Pop culture obsessives writing for the pop culture obsessed.

Doctor Who gets tied up in the bootstrap paradox

TV ReviewsAll of our TV reviews in one convenient place.

Don’t look now, but “Under The Lake”/“Before The Flood” is a real contender for the perfect Doctor Who introductory story. This is a two-parter that shows off just about everything the show can do. Last week, we had the quintessential base-under-siege thriller, a tight little ghost story that saw the Doctor piecing together an impossible puzzle while doing his best to keep a nervous crew alive. “Under The Lake” is a fine, traditional kind of story, and “Before The Flood” immediately announces it intends to do something far more experimental. The Doctor treats us to the most sustained bit of fourth wall breaking since his first incarnation wished a happy Christmas to all of us at home, only this time around the Doctor’s opening monologue on the bootstrap paradox is punctuated by a rocking guitar solo, which apparently is going to be part of this Doctor’s whole thing now. (Given Peter Capaldi’s punk rock roots, I have no problem at all with this.) The rest of the episode features plotting that lives up to the promise of that opening scene, as the Doctor realizes the seemingly inescapable deathtrap is actually a message he’s sending to himself.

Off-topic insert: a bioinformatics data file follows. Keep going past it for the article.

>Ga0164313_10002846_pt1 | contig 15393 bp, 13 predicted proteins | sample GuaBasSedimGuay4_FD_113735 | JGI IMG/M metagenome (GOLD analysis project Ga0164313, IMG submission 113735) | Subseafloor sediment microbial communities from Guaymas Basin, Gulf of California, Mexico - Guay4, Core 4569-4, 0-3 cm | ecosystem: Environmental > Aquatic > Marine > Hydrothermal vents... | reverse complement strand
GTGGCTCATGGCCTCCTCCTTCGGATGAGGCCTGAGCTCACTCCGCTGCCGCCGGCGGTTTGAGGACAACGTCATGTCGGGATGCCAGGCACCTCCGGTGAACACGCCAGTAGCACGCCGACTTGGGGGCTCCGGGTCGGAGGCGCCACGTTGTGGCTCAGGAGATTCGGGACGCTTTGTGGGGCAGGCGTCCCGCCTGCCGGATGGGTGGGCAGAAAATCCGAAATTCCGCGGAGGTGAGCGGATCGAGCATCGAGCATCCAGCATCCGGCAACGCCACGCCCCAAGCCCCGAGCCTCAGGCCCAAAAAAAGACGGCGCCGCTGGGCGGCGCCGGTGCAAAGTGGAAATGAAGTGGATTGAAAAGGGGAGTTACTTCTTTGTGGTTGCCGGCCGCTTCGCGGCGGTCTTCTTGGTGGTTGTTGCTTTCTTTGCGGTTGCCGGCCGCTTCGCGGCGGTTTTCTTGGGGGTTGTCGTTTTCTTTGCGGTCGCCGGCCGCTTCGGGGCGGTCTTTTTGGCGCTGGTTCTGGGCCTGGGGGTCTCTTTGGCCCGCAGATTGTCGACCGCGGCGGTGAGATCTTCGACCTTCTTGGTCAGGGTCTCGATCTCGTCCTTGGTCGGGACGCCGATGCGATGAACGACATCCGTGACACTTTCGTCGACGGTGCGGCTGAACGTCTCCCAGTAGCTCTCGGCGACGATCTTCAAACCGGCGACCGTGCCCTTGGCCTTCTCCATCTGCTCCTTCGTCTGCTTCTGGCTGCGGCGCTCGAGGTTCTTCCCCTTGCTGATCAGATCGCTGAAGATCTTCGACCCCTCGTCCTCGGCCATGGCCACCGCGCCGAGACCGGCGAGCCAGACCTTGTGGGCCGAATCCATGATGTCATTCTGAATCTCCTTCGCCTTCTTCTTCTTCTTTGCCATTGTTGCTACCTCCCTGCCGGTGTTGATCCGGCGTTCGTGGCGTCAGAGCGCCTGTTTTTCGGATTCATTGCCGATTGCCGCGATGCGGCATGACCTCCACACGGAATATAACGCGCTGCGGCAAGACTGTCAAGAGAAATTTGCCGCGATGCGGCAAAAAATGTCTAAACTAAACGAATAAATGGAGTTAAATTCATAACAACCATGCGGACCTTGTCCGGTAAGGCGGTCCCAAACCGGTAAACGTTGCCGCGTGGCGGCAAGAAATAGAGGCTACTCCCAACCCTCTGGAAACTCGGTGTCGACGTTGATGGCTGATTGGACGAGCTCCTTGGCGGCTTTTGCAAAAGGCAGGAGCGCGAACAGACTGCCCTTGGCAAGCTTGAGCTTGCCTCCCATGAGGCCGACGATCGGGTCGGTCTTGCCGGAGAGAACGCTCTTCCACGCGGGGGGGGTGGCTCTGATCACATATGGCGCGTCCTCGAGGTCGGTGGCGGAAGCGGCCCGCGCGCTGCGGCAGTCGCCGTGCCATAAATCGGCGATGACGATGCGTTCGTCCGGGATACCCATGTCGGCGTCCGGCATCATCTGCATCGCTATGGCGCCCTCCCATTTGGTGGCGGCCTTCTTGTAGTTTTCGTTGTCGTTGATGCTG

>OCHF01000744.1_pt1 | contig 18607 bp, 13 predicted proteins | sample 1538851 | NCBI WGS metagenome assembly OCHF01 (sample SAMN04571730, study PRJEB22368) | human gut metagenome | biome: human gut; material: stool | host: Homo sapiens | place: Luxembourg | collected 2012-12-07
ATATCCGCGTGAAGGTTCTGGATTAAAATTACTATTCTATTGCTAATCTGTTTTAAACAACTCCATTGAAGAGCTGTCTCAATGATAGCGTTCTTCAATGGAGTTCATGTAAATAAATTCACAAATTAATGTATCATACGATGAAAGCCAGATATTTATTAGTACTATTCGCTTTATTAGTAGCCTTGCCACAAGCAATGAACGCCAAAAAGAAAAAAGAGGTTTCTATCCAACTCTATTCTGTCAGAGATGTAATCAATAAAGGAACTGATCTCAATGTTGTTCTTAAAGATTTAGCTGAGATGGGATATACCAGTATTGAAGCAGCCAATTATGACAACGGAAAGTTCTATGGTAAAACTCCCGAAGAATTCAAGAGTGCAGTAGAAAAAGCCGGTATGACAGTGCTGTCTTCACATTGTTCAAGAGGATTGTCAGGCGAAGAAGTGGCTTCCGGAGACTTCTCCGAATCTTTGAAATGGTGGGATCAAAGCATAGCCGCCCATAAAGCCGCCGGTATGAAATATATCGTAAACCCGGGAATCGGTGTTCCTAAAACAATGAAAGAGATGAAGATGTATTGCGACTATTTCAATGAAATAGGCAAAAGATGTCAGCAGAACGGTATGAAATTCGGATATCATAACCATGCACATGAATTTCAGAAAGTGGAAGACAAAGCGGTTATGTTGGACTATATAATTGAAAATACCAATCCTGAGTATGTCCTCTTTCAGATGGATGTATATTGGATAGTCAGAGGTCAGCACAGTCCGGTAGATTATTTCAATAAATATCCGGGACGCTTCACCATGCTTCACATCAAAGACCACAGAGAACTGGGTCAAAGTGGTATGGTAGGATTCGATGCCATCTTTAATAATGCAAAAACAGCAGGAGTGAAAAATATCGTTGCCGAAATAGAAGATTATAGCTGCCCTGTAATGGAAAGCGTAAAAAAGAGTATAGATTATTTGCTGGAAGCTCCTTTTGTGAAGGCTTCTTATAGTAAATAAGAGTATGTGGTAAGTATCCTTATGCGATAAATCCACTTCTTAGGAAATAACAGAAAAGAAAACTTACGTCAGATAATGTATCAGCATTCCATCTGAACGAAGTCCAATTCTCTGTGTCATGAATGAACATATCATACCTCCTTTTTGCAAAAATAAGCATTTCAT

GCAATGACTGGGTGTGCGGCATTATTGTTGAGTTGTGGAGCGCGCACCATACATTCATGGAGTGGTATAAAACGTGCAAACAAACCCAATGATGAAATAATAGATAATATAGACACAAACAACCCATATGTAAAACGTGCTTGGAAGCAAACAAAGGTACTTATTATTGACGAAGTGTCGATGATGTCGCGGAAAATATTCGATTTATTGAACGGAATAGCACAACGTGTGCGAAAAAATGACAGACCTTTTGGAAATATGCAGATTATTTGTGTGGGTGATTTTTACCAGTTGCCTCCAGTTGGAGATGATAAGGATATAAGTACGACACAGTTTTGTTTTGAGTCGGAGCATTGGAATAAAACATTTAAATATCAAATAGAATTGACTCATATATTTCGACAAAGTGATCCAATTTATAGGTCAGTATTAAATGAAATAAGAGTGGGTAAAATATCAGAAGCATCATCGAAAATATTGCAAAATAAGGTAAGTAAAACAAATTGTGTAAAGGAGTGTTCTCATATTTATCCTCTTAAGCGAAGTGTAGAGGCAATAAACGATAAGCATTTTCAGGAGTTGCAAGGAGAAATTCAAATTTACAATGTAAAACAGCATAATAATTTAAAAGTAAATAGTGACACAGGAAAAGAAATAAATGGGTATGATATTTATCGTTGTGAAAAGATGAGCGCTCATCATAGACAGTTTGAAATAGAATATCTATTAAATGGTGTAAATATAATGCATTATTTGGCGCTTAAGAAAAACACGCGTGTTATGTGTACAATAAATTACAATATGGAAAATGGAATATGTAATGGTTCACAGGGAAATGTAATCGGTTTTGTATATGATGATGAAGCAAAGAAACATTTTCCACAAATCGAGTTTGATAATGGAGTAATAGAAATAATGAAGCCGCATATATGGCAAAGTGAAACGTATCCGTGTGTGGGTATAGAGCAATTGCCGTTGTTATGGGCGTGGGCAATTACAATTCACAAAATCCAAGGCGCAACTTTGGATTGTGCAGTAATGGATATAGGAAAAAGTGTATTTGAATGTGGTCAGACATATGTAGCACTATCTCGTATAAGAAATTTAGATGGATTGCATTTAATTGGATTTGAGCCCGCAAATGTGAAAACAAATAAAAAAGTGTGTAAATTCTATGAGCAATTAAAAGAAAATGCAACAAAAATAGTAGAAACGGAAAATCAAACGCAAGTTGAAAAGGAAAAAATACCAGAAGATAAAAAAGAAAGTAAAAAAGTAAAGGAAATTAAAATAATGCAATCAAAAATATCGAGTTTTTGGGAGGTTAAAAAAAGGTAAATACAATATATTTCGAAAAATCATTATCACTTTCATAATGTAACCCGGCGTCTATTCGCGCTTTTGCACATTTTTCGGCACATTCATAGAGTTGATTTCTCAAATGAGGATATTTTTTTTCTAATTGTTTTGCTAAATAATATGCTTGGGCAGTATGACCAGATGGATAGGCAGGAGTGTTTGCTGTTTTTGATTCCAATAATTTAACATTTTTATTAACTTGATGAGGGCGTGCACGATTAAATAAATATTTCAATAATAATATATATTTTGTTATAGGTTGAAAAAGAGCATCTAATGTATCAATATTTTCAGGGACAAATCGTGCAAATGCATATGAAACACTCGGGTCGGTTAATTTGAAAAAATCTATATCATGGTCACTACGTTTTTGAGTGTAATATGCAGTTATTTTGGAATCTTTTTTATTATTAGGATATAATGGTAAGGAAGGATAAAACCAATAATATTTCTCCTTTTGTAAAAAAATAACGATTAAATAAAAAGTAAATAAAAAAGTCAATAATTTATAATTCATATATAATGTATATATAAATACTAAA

Throw in some more extensive character beats for the Drum’s crew than what we got last week (including two romances!) to accompany the time travel trickiness and the ghostly scares, and what you’ve got is a two-parter that combines all the best aspects of the Russell T. Davies, Steven Moffat, and—admittedly defining this very broadly—classic eras. It’s a story that consistently looks great, as director Daniel O’Hara and his team do first-rate work realizing all the disparate components of the story: the visual effects of the ghosts, the futuristic designs of the Drum and the alien spaceship, the makeup and costuming for the Tivolian undertaker Prentis and the Fisher King, the careful staging of the temporally overlapping characters and plotlines, the sound design of the ghostly Moran closing in on the deaf Cass, and the special effects that go into realizing that final onrush of water as the dam bursts and the town floods. Then there’s the Doctor’s opening monologue, which would feel hideously contrived if not for pitch-perfect execution by both actor and director. O’Hara’s direction in that opening sequence is complex without feeling showy, lending visual energy to support Capaldi’s performance without drawing attention away from the actor’s work.